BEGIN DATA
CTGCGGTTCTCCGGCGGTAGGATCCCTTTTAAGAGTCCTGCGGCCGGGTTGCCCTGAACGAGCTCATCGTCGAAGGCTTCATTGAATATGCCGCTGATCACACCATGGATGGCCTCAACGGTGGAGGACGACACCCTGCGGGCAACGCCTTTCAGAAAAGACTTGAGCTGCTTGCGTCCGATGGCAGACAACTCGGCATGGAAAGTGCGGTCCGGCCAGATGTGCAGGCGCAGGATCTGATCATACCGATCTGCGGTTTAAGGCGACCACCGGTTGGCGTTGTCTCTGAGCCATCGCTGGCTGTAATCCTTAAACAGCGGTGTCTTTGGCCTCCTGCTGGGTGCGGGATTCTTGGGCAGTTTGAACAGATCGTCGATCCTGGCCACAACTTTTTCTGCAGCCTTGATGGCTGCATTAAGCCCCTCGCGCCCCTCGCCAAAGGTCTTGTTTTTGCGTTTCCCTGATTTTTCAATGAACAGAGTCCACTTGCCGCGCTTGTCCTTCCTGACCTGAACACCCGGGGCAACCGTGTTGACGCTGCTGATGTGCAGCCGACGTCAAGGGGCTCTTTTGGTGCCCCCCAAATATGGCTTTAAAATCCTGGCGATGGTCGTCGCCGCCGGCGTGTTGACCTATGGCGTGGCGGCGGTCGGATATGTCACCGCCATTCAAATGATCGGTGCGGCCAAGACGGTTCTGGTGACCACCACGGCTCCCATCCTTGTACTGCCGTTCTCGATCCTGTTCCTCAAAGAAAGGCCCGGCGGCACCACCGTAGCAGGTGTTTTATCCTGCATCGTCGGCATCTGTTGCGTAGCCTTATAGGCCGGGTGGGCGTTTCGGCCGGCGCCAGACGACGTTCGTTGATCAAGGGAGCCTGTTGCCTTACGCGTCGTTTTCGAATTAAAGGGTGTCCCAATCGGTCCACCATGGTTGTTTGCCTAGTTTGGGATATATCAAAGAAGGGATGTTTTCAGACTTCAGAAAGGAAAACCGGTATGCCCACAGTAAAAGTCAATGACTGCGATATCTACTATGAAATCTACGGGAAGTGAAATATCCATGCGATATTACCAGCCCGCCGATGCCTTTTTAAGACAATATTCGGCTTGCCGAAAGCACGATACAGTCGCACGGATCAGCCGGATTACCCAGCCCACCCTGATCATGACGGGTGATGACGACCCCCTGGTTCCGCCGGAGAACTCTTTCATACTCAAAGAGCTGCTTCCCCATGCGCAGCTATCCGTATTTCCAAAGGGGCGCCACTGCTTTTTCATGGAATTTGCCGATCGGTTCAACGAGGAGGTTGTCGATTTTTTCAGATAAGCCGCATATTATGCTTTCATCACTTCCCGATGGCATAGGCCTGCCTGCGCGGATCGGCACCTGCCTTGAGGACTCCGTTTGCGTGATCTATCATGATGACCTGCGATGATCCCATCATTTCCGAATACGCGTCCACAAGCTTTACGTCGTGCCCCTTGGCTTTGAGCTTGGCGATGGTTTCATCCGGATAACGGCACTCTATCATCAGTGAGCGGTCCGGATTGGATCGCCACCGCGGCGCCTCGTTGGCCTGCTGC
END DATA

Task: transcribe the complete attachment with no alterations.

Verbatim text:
CTGCGGTTCTCCGGCGGTAGGATCCCTTTTAAGAGTCCTGCGGCCGGGTTGCCCTGAACGAGCTCATCGTCGAAGGCTTCATTGAATATGCCGCTGATCACACCATGGATGGCCTCAACGGTGGAGGACGACACCCTGCGGGCAACGCCTTTCAGAAAAGACTTGAGCTGCTTGCGTCCGATGGCAGACAACTCGGCATGGAAAGTGCGGTCCGGCCAGATGTGCAGGCGCAGGATCTGATCATACCGATCTGCGGTTTAAGGCGACCACCGGTTGGCGTTGTCTCTGAGCCATCGCTGGCTGTAATCCTTAAACAGCGGTGTCTTTGGCCTCCTGCTGGGTGCGGGATTCTTGGGCAGTTTGAACAGATCGTCGATCCTGGCCACAACTTTTTCTGCAGCCTTGATGGCTGCATTAAGCCCCTCGCGCCCCTCGCCAAAGGTCTTGTTTTTGCGTTTCCCTGATTTTTCAATGAACAGAGTCCACTTGCCGCGCTTGTCCTTCCTGACCTGAACACCCGGGGCAACCGTGTTGACGCTGCTGATGTGCAGCCGACGTCAAGGGGCTCTTTTGGTGCCCCCCAAATATGGCTTTAAAATCCTGGCGATGGTCGTCGCCGCCGGCGTGTTGACCTATGGCGTGGCGGCGGTCGGATATGTCACCGCCATTCAAATGATCGGTGCGGCCAAGACGGTTCTGGTGACCACCACGGCTCCCATCCTTGTACTGCCGTTCTCGATCCTGTTCCTCAAAGAAAGGCCCGGCGGCACCACCGTAGCAGGTGTTTTATCCTGCATCGTCGGCATCTGTTGCGTAGCCTTATAGGCCGGGTGGGCGTTTCGGCCGGCGCCAGACGACGTTCGTTGATCAAGGGAGCCTGTTGCCTTACGCGTCGTTTTCGAATTAAAGGGTGTCCCAATCGGTCCACCATGGTTGTTTGCCTAGTTTGGGATATATCAAAGAAGGGATGTTTTCAGACTTCAGAAAGGAAAACCGGTATGCCCACAGTAAAAGTCAATGACTGCGATATCTACTATGAAATCTACGGGAAGTGAAATATCCATGCGATATTACCAGCCCGCCGATGCCTTTTTAAGACAATATTCGGCTTGCCGAAAGCACGATACAGTCGCACGGATCAGCCGGATTACCCAGCCCACCCTGATCATGACGGGTGATGACGACCCCCTGGTTCCGCCGGAGAACTCTTTCATACTCAAAGAGCTGCTTCCCCATGCGCAGCTATCCGTATTTCCAAAGGGGCGCCACTGCTTTTTCATGGAATTTGCCGATCGGTTCAACGAGGAGGTTGTCGATTTTTTCAGATAAGCCGCATATTATGCTTTCATCACTTCCCGATGGCATAGGCCTGCCTGCGCGGATCGGCACCTGCCTTGAGGACTCCGTTTGCGTGATCTATCATGATGACCTGCGATGATCCCATCATTTCCGAATACGCGTCCACAAGCTTTACGTCGTGCCCCTTGGCTTTGAGCTTGGCGATGGTTTCATCCGGATAACGGCACTCTATCATCAGTGAGCGGTCCGGATTGGATCGCCACCGCGGCGCCTCGTTGGCCTGCTGC